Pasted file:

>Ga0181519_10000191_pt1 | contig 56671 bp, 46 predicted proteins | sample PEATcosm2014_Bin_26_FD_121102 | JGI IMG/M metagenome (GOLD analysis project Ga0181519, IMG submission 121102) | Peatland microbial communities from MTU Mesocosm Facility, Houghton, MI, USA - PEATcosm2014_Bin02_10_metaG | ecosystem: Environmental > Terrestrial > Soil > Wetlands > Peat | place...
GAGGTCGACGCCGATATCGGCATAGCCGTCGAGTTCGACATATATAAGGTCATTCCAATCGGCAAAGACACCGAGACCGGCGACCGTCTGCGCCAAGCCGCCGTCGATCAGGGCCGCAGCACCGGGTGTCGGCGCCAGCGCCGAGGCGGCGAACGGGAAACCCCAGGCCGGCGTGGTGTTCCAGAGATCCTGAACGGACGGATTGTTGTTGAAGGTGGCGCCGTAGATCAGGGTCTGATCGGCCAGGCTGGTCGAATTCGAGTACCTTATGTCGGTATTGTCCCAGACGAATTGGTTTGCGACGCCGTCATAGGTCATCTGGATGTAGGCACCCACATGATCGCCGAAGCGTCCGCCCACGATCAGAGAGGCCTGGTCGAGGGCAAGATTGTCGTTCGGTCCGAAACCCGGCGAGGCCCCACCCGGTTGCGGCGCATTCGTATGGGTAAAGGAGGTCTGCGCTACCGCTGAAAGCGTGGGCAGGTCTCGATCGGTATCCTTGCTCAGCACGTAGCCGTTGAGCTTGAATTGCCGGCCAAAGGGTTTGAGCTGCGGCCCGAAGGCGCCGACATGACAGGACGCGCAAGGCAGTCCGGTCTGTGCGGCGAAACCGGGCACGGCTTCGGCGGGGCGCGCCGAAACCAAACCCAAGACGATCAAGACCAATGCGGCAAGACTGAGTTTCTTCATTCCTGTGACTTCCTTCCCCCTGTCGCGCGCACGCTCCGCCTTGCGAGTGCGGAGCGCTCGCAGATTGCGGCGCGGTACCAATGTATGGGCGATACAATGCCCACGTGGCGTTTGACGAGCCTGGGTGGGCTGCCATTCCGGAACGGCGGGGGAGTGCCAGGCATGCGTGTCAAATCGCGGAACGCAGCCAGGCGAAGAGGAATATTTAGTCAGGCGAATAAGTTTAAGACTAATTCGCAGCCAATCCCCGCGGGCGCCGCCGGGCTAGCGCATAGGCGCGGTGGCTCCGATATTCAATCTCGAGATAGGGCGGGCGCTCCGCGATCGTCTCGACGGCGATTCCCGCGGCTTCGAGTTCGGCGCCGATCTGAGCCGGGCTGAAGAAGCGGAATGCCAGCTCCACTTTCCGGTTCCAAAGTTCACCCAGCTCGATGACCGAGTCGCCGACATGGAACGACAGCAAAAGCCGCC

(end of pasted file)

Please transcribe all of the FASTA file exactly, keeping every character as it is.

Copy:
>Ga0181519_10000191_pt1 | contig 56671 bp, 46 predicted proteins | sample PEATcosm2014_Bin_26_FD_121102 | JGI IMG/M metagenome (GOLD analysis project Ga0181519, IMG submission 121102) | Peatland microbial communities from MTU Mesocosm Facility, Houghton, MI, USA - PEATcosm2014_Bin02_10_metaG | ecosystem: Environmental > Terrestrial > Soil > Wetlands > Peat | place...
GAGGTCGACGCCGATATCGGCATAGCCGTCGAGTTCGACATATATAAGGTCATTCCAATCGGCAAAGACACCGAGACCGGCGACCGTCTGCGCCAAGCCGCCGTCGATCAGGGCCGCAGCACCGGGTGTCGGCGCCAGCGCCGAGGCGGCGAACGGGAAACCCCAGGCCGGCGTGGTGTTCCAGAGATCCTGAACGGACGGATTGTTGTTGAAGGTGGCGCCGTAGATCAGGGTCTGATCGGCCAGGCTGGTCGAATTCGAGTACCTTATGTCGGTATTGTCCCAGACGAATTGGTTTGCGACGCCGTCATAGGTCATCTGGATGTAGGCACCCACATGATCGCCGAAGCGTCCGCCCACGATCAGAGAGGCCTGGTCGAGGGCAAGATTGTCGTTCGGTCCGAAACCCGGCGAGGCCCCACCCGGTTGCGGCGCATTCGTATGGGTAAAGGAGGTCTGCGCTACCGCTGAAAGCGTGGGCAGGTCTCGATCGGTATCCTTGCTCAGCACGTAGCCGTTGAGCTTGAATTGCCGGCCAAAGGGTTTGAGCTGCGGCCCGAAGGCGCCGACATGACAGGACGCGCAAGGCAGTCCGGTCTGTGCGGCGAAACCGGGCACGGCTTCGGCGGGGCGCGCCGAAACCAAACCCAAGACGATCAAGACCAATGCGGCAAGACTGAGTTTCTTCATTCCTGTGACTTCCTTCCCCCTGTCGCGCGCACGCTCCGCCTTGCGAGTGCGGAGCGCTCGCAGATTGCGGCGCGGTACCAATGTATGGGCGATACAATGCCCACGTGGCGTTTGACGAGCCTGGGTGGGCTGCCATTCCGGAACGGCGGGGGAGTGCCAGGCATGCGTGTCAAATCGCGGAACGCAGCCAGGCGAAGAGGAATATTTAGTCAGGCGAATAAGTTTAAGACTAATTCGCAGCCAATCCCCGCGGGCGCCGCCGGGCTAGCGCATAGGCGCGGTGGCTCCGATATTCAATCTCGAGATAGGGCGGGCGCTCCGCGATCGTCTCGACGGCGATTCCCGCGGCTTCGAGTTCGGCGCCGATCTGAGCCGGGCTGAAGAAGCGGAATGCCAGCTCCACTTTCCGGTTCCAAAGTTCACCCAGCTCGATGACCGAGTCGCCGACATGGAACGACAGCAAAAGCCGCC